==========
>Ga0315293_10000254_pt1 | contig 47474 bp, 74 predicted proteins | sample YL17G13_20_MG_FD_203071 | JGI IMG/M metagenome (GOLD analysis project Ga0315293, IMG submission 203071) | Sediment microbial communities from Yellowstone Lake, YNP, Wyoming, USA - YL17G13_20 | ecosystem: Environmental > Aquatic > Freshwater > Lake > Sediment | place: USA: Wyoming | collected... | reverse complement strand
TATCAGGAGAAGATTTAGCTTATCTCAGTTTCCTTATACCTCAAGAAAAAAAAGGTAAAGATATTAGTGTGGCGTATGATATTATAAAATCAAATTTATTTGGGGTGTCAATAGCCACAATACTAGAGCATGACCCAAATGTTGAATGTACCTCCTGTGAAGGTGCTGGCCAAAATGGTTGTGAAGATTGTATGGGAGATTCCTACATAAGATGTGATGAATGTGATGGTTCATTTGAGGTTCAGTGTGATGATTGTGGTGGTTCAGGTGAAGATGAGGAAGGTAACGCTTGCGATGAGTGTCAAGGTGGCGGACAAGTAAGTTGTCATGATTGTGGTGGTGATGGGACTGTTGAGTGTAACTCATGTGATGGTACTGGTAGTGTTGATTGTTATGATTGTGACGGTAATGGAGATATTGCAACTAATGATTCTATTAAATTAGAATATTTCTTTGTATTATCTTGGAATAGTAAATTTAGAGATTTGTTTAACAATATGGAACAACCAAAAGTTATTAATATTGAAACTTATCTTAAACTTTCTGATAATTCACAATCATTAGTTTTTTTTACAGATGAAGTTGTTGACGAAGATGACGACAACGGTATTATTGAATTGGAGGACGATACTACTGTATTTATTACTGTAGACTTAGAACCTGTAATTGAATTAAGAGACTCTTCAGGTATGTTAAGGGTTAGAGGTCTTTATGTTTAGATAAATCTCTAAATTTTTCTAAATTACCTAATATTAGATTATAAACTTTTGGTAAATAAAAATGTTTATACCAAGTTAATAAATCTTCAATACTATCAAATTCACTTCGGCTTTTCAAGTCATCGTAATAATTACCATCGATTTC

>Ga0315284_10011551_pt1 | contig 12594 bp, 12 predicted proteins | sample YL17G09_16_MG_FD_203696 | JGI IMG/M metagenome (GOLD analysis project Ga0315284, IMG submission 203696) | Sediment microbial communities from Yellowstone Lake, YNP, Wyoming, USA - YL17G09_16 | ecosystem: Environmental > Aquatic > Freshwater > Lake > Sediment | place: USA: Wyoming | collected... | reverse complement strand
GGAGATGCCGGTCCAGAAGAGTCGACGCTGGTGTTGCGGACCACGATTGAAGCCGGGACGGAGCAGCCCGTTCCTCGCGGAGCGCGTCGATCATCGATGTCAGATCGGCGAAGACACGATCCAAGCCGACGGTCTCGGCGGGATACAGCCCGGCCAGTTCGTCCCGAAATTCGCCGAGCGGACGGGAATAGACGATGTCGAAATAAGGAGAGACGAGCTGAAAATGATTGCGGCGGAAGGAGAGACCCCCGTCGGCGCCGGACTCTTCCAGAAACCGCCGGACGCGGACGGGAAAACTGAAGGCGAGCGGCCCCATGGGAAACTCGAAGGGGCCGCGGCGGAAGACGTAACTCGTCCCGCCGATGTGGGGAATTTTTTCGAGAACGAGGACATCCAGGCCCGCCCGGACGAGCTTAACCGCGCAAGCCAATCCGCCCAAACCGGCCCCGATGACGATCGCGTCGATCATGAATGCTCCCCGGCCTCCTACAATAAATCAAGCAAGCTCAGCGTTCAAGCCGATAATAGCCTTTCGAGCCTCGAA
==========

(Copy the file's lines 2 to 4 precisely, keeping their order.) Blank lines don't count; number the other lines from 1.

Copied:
TATCAGGAGAAGATTTAGCTTATCTCAGTTTCCTTATACCTCAAGAAAAAAAAGGTAAAGATATTAGTGTGGCGTATGATATTATAAAATCAAATTTATTTGGGGTGTCAATAGCCACAATACTAGAGCATGACCCAAATGTTGAATGTACCTCCTGTGAAGGTGCTGGCCAAAATGGTTGTGAAGATTGTATGGGAGATTCCTACATAAGATGTGATGAATGTGATGGTTCATTTGAGGTTCAGTGTGATGATTGTGGTGGTTCAGGTGAAGATGAGGAAGGTAACGCTTGCGATGAGTGTCAAGGTGGCGGACAAGTAAGTTGTCATGATTGTGGTGGTGATGGGACTGTTGAGTGTAACTCATGTGATGGTACTGGTAGTGTTGATTGTTATGATTGTGACGGTAATGGAGATATTGCAACTAATGATTCTATTAAATTAGAATATTTCTTTGTATTATCTTGGAATAGTAAATTTAGAGATTTGTTTAACAATATGGAACAACCAAAAGTTATTAATATTGAAACTTATCTTAAACTTTCTGATAATTCACAATCATTAGTTTTTTTTACAGATGAAGTTGTTGACGAAGATGACGACAACGGTATTATTGAATTGGAGGACGATACTACTGTATTTATTACTGTAGACTTAGAACCTGTAATTGAATTAAGAGACTCTTCAGGTATGTTAAGGGTTAGAGGTCTTTATGTTTAGATAAATCTCTAAATTTTTCTAAATTACCTAATATTAGATTATAAACTTTTGGTAAATAAAAATGTTTATACCAAGTTAATAAATCTTCAATACTATCAAATTCACTTCGGCTTTTCAAGTCATCGTAATAATTACCATCGATTTC

>Ga0315284_10011551_pt1 | contig 12594 bp, 12 predicted proteins | sample YL17G09_16_MG_FD_203696 | JGI IMG/M metagenome (GOLD analysis project Ga0315284, IMG submission 203696) | Sediment microbial communities from Yellowstone Lake, YNP, Wyoming, USA - YL17G09_16 | ecosystem: Environmental > Aquatic > Freshwater > Lake > Sediment | place: USA: Wyoming | collected... | reverse complement strand
GGAGATGCCGGTCCAGAAGAGTCGACGCTGGTGTTGCGGACCACGATTGAAGCCGGGACGGAGCAGCCCGTTCCTCGCGGAGCGCGTCGATCATCGATGTCAGATCGGCGAAGACACGATCCAAGCCGACGGTCTCGGCGGGATACAGCCCGGCCAGTTCGTCCCGAAATTCGCCGAGCGGACGGGAATAGACGATGTCGAAATAAGGAGAGACGAGCTGAAAATGATTGCGGCGGAAGGAGAGACCCCCGTCGGCGCCGGACTCTTCCAGAAACCGCCGGACGCGGACGGGAAAACTGAAGGCGAGCGGCCCCATGGGAAACTCGAAGGGGCCGCGGCGGAAGACGTAACTCGTCCCGCCGATGTGGGGAATTTTTTCGAGAACGAGGACATCCAGGCCCGCCCGGACGAGCTTAACCGCGCAAGCCAATCCGCCCAAACCGGCCCCGATGACGATCGCGTCGATCATGAATGCTCCCCGGCCTCCTACAATAAATCAAGCAAGCTCAGCGTTCAAGCCGATAATAGCCTTTCGAGCCTCGAA